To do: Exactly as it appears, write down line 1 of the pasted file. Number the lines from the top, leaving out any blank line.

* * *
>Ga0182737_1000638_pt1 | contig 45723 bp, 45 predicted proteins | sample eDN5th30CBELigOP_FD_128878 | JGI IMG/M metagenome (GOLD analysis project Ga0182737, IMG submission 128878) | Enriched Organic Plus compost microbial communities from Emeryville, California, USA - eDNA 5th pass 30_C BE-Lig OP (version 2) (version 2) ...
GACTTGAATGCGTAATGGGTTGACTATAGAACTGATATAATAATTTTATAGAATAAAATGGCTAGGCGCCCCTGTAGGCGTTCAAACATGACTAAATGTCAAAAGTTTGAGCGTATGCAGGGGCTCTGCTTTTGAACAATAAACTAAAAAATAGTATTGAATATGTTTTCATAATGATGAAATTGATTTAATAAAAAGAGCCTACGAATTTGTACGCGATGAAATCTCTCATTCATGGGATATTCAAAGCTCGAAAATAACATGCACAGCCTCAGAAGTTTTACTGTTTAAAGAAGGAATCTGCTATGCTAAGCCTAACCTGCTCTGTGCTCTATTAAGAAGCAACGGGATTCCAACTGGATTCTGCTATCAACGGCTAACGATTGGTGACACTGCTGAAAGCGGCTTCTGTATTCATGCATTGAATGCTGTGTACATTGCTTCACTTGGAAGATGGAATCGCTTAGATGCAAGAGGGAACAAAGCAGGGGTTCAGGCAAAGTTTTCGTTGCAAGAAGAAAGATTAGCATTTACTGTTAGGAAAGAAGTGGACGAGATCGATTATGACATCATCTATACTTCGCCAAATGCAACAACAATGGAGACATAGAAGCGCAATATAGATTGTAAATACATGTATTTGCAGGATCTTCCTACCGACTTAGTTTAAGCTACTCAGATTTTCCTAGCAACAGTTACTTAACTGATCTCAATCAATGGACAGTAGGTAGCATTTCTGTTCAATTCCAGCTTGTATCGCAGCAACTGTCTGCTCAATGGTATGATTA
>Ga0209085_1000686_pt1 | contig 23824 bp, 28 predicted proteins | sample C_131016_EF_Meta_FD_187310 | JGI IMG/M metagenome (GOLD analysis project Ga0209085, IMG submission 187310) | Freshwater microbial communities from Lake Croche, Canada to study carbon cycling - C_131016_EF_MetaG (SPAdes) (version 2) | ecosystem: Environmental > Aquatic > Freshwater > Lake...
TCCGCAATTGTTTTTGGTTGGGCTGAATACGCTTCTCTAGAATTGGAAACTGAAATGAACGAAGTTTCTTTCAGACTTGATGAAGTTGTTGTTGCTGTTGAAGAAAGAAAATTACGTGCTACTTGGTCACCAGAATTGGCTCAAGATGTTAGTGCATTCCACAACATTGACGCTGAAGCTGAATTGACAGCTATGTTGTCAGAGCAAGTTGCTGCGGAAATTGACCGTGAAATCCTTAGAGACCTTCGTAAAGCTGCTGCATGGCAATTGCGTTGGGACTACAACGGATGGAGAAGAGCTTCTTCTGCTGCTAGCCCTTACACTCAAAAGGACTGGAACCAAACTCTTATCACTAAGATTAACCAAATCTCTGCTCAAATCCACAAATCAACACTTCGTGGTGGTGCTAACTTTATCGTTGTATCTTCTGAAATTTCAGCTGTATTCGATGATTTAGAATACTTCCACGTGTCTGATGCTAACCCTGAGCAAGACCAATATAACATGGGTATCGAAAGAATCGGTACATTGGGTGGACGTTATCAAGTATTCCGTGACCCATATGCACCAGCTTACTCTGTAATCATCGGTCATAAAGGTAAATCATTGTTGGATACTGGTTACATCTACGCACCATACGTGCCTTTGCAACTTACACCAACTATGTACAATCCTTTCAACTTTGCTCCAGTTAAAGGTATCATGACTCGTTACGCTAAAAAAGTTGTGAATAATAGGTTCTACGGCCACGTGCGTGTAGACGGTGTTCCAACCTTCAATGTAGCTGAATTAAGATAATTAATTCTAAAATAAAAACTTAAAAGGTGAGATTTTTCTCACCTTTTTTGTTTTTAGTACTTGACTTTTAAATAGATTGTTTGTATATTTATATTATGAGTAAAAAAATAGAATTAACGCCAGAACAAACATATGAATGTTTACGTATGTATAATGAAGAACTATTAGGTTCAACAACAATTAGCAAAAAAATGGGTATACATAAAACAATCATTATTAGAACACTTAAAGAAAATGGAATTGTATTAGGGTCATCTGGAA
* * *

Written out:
>Ga0182737_1000638_pt1 | contig 45723 bp, 45 predicted proteins | sample eDN5th30CBELigOP_FD_128878 | JGI IMG/M metagenome (GOLD analysis project Ga0182737, IMG submission 128878) | Enriched Organic Plus compost microbial communities from Emeryville, California, USA - eDNA 5th pass 30_C BE-Lig OP (version 2) (version 2) ...